Website Testing and Cookie Testing

We will first focus on what exactly cookies are and how they work. It would be easy for you to understand the test cases for testing cookies when you have clear understanding of how cookies work? How cookies are stored on hard drive? And how can we edit cookie settings?

What is Cookie?

Cookie is small information stored in text file on user’s hard drive by web server. This information is later used by web browser to retrieve information from that machine. Generally cookie contains personalized user data or information that is used to communicate between different web pages.

Why Cookies are used?

Cookies are nothing but the user’s identity and used to track where the user navigated throughout the web site pages. The communication between web browser and web server is stateless.

For example if you are accessing domain http://www.example.com/1.html then web browser will simply query to example.com web server for the page 1.html. Next time if you type page as http://www.example.com/2.html then new request is sent to example.com web server for sending 2.html page.

What if you want the previous history of this user communication with the web server? You need to maintain the user state and interaction between web browser and web server somewhere. This is where cookie comes into picture. Cookies serve the purpose of maintaining the user interactions with web server.

How cookies work?

The HTTP protocol used to exchange information files on the web is used to maintain the cookies. There are two types of HTTP protocol. Stateless HTTP and Stateful HTTP protocol. Stateless HTTP protocol does not keep any record of previously accessed web page history. While Stateful HTTP protocol do keep some history of previous web browser and web server interactions and this protocol is used by cookies to maintain the user interactions.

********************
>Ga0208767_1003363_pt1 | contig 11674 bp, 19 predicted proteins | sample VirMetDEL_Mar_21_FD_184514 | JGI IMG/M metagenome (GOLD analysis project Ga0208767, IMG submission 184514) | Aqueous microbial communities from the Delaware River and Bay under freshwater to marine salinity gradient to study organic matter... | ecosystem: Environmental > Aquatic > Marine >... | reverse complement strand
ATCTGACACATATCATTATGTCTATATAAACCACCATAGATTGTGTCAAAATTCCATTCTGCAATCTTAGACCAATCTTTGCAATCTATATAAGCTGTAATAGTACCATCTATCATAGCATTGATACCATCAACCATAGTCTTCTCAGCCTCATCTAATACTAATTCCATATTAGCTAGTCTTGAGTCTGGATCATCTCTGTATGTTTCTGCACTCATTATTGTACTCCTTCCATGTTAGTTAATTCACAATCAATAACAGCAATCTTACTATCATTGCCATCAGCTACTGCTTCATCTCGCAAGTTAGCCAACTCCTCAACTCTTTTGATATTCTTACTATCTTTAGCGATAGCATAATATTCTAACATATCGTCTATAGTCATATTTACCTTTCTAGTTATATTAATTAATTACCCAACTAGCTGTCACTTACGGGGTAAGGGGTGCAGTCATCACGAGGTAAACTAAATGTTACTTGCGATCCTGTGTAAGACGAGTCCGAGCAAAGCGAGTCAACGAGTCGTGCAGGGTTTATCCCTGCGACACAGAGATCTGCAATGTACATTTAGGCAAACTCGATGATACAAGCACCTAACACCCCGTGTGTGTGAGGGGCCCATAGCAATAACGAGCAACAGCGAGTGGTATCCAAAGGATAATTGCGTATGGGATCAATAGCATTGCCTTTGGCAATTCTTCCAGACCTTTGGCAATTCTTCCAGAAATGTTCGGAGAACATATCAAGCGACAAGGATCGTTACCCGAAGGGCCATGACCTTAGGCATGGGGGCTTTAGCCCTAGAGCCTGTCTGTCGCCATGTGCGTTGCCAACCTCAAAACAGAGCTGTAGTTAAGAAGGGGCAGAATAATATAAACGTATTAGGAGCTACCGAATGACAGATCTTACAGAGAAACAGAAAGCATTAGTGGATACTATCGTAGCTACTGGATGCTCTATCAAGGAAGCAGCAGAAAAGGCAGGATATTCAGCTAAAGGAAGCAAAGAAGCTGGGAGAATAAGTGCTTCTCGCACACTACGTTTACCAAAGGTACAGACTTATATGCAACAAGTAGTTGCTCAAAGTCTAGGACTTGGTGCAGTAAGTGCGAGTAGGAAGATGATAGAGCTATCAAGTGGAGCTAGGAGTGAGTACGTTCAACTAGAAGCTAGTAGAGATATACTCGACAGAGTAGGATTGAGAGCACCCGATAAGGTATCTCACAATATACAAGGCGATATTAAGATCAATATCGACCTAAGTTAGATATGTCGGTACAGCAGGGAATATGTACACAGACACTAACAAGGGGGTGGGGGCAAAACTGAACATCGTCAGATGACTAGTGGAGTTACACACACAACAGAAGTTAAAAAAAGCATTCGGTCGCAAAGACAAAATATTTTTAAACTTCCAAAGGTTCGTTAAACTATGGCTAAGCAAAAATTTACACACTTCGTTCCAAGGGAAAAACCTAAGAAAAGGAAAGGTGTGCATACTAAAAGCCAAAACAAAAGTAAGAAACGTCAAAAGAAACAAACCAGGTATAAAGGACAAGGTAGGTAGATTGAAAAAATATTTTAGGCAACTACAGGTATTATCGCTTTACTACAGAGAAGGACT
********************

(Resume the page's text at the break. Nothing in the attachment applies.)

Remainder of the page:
Whenever user visits the site or page that is using cookie, small code inside that HTML page (Generally a call to some language script to write the cookie like cookies in JAVAScript, PHP, Perl) writes a text file on users machine called cookie. Here is one example of the code that is used to write cookie and can be placed inside any HTML page:

Set-Cookie: NAME=VALUE; expires=DATE; path=PATH; domain=DOMAIN_NAME;

When user visits the same page or domain later, this cookie is read from disk and used to identify the second visit of the same user on that domain. Expiration time is set while writing the cookie. This time is decided by the application that is going to use the cookie.

Generally two types of cookies are written on user machine.

Where cookies are stored?

When any web page application writes cookie it get saved in a text file on user hard disk drive. The path where the cookies get stored depends on the browser. Different browsers store cookie in different paths. E.g. Internet explorer stores cookies on path “C:\Documents and Settings\Default User\Cookies”
Here the “Default User” can be replaced by the current user you are logged in as. The cookie path can be easily found by navigating through the browser options. In Mozilla Firefox browser you can even see the cookies in browser options itself. Open the Mozila browser, click on Tools->Options->Privacy and then “Show cookies” button.

How cookies are stored?

Let us take an example of a cookie written by rediff.com on Mozilla Firefox browser:
On Mozilla Firefox browser when you open the page rediff.com or login to your rediffmail account, a cookie will get written on your Hard disk. To view this cookie simply click on “Show cookies” button mentioned on above path. Click on Rediff.com site under this cookie list. You can see different cookies written by rediff domain with different names.

Site: Rediff.com Cookie name: RMID
Name: RMID (Name of the cookie)
Content: 1d11c8ec44bf49e0… (Encrypted content)
Domain: .rediff.com
Path: / (Any path after the domain name)
Send For: Any type of connection
Expires: Thursday, December 31, 2020 11:59:59 PM

Applications where cookies can be used
Drawbacks of cookies
Some Major Test cases for web application cookie testing

The first obvious test case is to test if your application is writing cookies properly on disk. You can use the Cookie Tester application also if you don’t have any web application to test but you want to understand the cookie concept for testing.

Test Cases

These are some Major test cases to be considered while testing website cookies. You can write multiple test cases from these test cases by performing various combinations.

Source: http://www.softwaretestinghelp.com

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